'Indian VFX industry needs Hollywood supervision, education'
New Delhi, March 11 (IANS) The $2-billion Indian movie industry is conducive to the growth of visual effects and good education and right guidance from Hollywood specialists will work wonders for it, says international VFX expert Peter Chiang, who has worked on films like "John Carter" and "The Bourne Ultimatum".
"I believe India will grow and become a viable option for VFX work as they gain more experience and tackle more projects. You have the aid of a very creative film industry within your country," Chiang told IANS in an e-mail interview.
VFX means creating such scenes with the help of computers that cannot be set up or shot on camera. The concept has become prominent in Indian films only in the past few years. With projects like "Robot" and "RA.One", both made at a budget of Rs.100 crore, the Indian film industry has shown promising growth on the front.
But it has a long way to go, says Chiang, who visited VFX companies in India way back in 2007.
"Because your film industry is the biggest in the world, I see more directors exploring the use of visual effects. It is important for India to attract Hollywood supervisors to teach the Indian VFX industry their work methods, and for the industry to adapt the methods for their own purposes," he said.
The key to growth also lies in due education.
"This is a vital step for the industry to grow. Youth are the blood of the future and it is important to present to them the possibilities so that they can make a conscious decision to try and study VFX. Again Hollywood supervisors should be attracted to lecture in colleges so that they can pass on their experiences," added Chiang.
As opposed to Hollywood, which splurges on its visual effects, Indian filmmakers are wary of the risks involved.
The ratio is wide and visible -- if the makers of "Avatar" spent Rs.1,100 crore ($230 million) on the sci-fi thriller, Indian superstar Shah Rukh Khan's "RA.One", said to be Bollywood's most expensive affair so far, had to pack everything into a budget of over Rs.100 crore.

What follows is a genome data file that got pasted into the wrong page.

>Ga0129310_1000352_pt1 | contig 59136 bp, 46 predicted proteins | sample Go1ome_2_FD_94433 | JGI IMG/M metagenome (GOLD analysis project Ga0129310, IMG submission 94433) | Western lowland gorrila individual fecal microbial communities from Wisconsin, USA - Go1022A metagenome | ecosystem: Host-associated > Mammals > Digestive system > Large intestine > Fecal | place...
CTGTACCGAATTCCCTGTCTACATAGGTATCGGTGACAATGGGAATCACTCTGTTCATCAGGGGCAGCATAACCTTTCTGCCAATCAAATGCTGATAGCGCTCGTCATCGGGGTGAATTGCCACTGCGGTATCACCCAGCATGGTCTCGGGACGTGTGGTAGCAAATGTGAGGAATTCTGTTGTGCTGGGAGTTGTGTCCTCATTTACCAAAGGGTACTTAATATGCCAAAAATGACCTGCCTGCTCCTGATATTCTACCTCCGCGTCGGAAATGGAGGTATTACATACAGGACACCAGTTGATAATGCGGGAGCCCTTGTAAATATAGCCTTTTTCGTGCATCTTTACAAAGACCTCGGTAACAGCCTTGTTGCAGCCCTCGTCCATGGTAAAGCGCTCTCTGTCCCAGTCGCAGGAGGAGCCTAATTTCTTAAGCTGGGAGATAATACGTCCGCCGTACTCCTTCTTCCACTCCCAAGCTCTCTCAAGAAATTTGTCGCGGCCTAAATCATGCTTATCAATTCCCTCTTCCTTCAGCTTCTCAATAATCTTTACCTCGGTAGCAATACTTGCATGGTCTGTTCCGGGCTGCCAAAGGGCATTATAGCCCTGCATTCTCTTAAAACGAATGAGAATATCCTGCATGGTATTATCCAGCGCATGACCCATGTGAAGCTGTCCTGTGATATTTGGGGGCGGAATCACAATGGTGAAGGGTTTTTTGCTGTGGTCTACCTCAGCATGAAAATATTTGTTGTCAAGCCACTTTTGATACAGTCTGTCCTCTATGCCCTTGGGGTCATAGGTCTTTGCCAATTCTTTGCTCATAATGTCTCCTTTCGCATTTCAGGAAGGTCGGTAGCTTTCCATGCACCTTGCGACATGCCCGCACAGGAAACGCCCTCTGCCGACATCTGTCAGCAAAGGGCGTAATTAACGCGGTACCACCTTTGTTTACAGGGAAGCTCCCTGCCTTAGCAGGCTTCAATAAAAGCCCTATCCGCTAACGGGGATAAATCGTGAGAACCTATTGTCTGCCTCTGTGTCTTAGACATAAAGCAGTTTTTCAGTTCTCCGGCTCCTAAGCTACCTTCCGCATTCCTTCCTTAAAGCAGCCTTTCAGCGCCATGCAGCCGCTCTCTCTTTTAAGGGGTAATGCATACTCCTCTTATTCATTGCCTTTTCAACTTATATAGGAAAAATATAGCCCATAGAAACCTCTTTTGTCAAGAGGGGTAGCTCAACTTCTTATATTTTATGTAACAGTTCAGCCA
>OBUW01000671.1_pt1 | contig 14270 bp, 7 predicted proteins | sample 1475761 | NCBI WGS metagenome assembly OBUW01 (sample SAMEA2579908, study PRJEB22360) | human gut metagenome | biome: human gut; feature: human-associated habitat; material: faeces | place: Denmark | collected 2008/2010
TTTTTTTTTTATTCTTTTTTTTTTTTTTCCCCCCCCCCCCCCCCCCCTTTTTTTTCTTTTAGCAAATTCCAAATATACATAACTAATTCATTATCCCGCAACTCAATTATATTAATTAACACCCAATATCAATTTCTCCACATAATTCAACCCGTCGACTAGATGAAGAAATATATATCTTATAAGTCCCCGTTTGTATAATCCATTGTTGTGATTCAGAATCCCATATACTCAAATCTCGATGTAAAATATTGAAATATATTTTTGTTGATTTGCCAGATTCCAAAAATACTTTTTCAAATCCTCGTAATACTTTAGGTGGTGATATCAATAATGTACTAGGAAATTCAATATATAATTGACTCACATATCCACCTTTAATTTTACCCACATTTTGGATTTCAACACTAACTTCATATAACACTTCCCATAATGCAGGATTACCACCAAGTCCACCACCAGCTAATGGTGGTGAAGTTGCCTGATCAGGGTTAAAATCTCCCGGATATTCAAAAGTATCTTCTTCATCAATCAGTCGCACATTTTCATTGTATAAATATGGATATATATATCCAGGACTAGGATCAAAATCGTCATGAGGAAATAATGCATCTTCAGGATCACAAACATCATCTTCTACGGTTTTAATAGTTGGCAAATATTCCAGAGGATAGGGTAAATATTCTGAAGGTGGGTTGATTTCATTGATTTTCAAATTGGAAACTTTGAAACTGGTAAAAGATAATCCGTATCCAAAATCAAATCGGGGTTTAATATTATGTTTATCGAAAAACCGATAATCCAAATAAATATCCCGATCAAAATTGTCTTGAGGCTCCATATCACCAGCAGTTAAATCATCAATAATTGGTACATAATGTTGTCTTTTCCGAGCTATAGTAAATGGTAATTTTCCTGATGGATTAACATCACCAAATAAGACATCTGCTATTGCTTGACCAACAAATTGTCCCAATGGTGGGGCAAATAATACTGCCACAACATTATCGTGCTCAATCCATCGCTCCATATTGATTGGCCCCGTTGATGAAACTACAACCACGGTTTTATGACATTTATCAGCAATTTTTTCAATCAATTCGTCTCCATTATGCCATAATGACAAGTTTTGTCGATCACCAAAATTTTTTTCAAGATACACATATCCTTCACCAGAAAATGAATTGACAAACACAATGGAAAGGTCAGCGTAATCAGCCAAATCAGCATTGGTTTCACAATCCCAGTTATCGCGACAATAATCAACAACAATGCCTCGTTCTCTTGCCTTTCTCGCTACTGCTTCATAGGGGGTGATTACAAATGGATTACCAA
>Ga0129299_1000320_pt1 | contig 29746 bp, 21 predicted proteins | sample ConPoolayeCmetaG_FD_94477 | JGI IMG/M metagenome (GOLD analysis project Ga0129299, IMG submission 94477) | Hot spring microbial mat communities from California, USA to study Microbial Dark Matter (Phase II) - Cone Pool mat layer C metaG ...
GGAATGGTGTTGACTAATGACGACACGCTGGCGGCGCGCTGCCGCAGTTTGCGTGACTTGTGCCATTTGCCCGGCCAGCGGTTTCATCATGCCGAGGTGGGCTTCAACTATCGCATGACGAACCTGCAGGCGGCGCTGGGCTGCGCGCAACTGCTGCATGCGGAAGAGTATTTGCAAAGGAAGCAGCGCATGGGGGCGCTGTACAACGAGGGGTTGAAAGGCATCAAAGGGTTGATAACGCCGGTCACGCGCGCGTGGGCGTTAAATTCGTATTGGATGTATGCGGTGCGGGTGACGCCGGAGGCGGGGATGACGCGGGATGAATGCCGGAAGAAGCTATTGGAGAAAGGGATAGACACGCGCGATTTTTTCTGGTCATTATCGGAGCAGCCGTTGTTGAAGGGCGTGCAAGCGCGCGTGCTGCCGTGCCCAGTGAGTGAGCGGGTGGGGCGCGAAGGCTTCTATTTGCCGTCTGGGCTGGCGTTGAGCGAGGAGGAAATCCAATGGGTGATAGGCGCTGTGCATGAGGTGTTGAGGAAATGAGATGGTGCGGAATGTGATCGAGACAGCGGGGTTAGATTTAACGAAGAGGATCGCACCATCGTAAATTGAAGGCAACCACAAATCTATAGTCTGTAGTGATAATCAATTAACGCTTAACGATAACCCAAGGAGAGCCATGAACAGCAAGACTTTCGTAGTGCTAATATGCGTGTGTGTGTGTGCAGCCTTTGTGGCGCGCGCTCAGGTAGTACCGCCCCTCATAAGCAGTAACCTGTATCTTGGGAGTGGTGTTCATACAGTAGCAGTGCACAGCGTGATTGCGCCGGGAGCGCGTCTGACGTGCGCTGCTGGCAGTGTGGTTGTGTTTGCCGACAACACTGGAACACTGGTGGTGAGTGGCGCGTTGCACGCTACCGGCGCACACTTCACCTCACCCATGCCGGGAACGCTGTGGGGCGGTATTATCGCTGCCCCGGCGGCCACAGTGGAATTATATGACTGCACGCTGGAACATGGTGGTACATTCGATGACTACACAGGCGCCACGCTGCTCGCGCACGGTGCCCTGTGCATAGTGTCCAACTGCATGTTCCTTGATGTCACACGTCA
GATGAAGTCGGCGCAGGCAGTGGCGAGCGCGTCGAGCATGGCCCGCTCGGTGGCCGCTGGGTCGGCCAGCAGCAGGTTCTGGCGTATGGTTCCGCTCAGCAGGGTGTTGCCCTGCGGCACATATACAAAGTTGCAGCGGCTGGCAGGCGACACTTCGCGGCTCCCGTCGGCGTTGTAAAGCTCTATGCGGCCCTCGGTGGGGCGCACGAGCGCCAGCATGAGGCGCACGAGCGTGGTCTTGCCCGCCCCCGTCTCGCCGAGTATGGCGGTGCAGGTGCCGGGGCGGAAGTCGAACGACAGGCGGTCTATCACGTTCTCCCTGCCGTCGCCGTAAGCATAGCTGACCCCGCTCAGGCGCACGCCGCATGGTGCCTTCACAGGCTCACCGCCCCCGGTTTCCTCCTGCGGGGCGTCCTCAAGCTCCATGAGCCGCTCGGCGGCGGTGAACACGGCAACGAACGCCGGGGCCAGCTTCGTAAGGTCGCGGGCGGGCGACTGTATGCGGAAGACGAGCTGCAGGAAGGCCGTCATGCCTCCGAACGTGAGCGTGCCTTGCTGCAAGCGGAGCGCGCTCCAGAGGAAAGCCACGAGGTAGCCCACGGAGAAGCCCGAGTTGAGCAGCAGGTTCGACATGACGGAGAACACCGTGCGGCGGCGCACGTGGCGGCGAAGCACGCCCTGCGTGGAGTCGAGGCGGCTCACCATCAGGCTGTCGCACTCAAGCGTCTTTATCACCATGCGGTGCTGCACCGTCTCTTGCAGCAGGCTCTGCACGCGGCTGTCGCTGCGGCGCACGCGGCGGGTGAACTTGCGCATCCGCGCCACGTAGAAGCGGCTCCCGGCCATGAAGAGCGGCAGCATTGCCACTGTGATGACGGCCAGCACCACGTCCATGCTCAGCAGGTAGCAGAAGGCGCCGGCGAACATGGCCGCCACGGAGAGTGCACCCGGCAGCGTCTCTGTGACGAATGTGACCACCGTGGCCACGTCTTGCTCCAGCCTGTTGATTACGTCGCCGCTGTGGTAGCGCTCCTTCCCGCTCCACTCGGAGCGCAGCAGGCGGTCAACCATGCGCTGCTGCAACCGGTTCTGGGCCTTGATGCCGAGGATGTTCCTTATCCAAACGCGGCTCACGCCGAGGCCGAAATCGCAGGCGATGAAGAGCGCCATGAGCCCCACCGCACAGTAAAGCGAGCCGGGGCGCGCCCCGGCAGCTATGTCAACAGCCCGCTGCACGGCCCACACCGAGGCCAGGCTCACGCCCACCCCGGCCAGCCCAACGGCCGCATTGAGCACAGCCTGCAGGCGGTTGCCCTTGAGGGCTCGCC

However, filmmakers should rise above budget constraints, suggested Chiang, saying: "Budgets always limit the scope of VFX shots, but it is the inventiveness that makes a small amount of budget stretch into the right areas. The design is always key to meeting the creative, using the right technology for the right amount of money."
The situation of the VFX industry is not all that gloomy in India.
Studios like Prime Focus and Reliance Mediaworks have worked on international films like "New Moon", "GI Joe" and "Harry Potter" franchise and earned good revenue.
Nevertheless, "the need for education as well as the need to attract supervisors to show them how it is done" is indispensable, according to Chiang, who believes it is getting tougher to fool the audience by the day.
"Audiences are now much more savvy to the way visual effects are created and it is becoming harder to trick them. What this means is that VFX companies need to stay one step ahead of the audience, pushing the boundaries to produce more amazing images.
"It also creates a very high standard for the work and more competition," explained Chiang, thereby asserting the rate at which the Indian VFX industry must grow.
As per the FICCI-KPMG 2011, VFX and post-production segments grew 42 percent and 17 percent in the total of the Rs.23.6 billion worth industry for 2011. And it is now poised for better growth.
(Radhika Bhirani can be contacted at firstname.lastname@example.org)